Lecturer, Pharmacy Practice, University of Sydney
Stephen is a Lecturer in Pharmacy Practice at the University of Sydney with a specialisation in pharmacist services. He is a registered pharmacist with clinical specialisation in medication management review. Stephen's research, teaching and advocacy agenda aims to ensure that society makes greater use of pharmacists's unique skills. In regards to research, Stephen uses qualitative and quantitative methods to understand more about: a) how consumers and their caregivers obtain and use their medicines and medicines information; b) how best to design and utilise pharmacist services, both as primary care practitioners and as collaborators in teams; and c) how best to support and educate pharmacists throughout their journey from students to interns to practitioners and to on advanced practitioner status. Stephen is currently a Board Director of Pharmaceutical Society of Australia (PSA). He is Chairman of the Board of Australian Association of Consultant Pharmacists(AACP). He is a Fellow of the PSA and represents the organisation on various National committees.
Up until 2018, Stephen owned and operated a community pharmacy on the NSW south coast for more than 20 years. He has been accredited to perform medication management reviews with the AACP since 1997. During 1992, Stephen obtained a Master of Science (Research) in the area of dose prediction methods for warfarin. He completed his PhD in 2012 with a thesis entitled: Consumers' willingness to use Home Medicines Review. Stephen's previous appointment was Lecturer in Pharmacy Practice at the University of Canberra.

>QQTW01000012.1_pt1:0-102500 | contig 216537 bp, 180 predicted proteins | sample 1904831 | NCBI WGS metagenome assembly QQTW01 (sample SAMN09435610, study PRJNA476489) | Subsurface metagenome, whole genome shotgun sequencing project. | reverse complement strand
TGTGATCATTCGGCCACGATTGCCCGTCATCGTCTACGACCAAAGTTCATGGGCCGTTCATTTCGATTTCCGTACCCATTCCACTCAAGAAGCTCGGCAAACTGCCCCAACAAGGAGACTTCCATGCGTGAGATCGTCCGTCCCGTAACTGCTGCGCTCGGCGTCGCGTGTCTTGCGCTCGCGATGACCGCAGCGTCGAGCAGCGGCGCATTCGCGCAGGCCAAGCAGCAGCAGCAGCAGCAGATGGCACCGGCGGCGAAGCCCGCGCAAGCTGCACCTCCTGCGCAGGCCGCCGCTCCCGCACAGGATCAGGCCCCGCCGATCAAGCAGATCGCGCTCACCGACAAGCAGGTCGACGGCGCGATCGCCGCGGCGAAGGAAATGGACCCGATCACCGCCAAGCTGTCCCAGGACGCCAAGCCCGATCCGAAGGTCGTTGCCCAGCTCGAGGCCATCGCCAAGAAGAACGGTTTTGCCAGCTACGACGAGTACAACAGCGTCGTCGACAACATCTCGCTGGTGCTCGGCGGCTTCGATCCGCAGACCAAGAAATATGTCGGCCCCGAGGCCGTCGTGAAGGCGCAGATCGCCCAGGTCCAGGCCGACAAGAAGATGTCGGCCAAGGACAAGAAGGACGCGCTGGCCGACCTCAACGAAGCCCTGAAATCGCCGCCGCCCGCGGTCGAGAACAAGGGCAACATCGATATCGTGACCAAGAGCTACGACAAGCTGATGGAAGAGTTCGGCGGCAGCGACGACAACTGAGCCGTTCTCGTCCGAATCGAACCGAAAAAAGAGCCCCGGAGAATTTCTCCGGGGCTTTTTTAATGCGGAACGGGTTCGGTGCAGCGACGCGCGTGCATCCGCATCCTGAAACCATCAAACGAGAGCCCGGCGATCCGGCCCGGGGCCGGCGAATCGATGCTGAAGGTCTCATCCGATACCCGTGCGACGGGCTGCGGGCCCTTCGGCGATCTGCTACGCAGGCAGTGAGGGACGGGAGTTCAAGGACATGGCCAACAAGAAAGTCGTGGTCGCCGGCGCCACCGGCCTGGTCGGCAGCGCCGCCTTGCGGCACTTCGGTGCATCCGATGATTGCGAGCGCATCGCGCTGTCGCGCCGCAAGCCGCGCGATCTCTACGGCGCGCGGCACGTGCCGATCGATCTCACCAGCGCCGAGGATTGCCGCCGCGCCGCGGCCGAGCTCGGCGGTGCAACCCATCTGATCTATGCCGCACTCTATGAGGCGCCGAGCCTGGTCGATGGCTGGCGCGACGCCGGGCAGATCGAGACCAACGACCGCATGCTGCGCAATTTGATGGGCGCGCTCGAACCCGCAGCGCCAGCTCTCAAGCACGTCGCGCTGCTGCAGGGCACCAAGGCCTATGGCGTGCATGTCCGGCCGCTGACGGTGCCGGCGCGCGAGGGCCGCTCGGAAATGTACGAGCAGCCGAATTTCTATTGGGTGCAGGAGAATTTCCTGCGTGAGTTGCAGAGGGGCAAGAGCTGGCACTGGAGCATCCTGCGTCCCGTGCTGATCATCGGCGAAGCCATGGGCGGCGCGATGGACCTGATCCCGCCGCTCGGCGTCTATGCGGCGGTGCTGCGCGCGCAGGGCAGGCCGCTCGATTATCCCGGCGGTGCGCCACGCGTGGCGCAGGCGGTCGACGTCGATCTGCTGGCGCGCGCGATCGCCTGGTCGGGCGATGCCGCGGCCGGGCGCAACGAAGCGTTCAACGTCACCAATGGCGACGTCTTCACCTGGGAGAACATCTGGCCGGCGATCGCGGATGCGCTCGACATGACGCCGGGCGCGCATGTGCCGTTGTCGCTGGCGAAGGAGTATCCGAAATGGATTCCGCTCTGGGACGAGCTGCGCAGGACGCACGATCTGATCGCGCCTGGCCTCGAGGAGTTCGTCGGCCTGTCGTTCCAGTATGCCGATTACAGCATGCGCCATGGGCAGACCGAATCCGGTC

Stephen's research publications have been recognised with various international awards. He regularly reviews manuscripts for high quality international journals such as Pediatrics, Research in Social and Administrative Pharmacy (RSAP), BMC Health Services Research and others. He has been awarded Top Reviewer status by RSAP in 2015, 2016 and 2017.
Consumers’ and caregivers’ willingness to use pharmacists’ services.
Consumers’ and caregivers’ perceptions of service quality in community pharmacies
Improving consumers’ adherence to medicines using smart phone application
Linking real-time prescription records with dispensing records and patients’ self reports of medicine use.
The use of Structural Equation Modelling (SEM) as a tool to analyse survey data
The Therapeutic Goods Administration (TGA) is currently looking to expand the list of medicines available over the counter that is, via a pharmacist without a prescription. If these changes get off the ground, we could...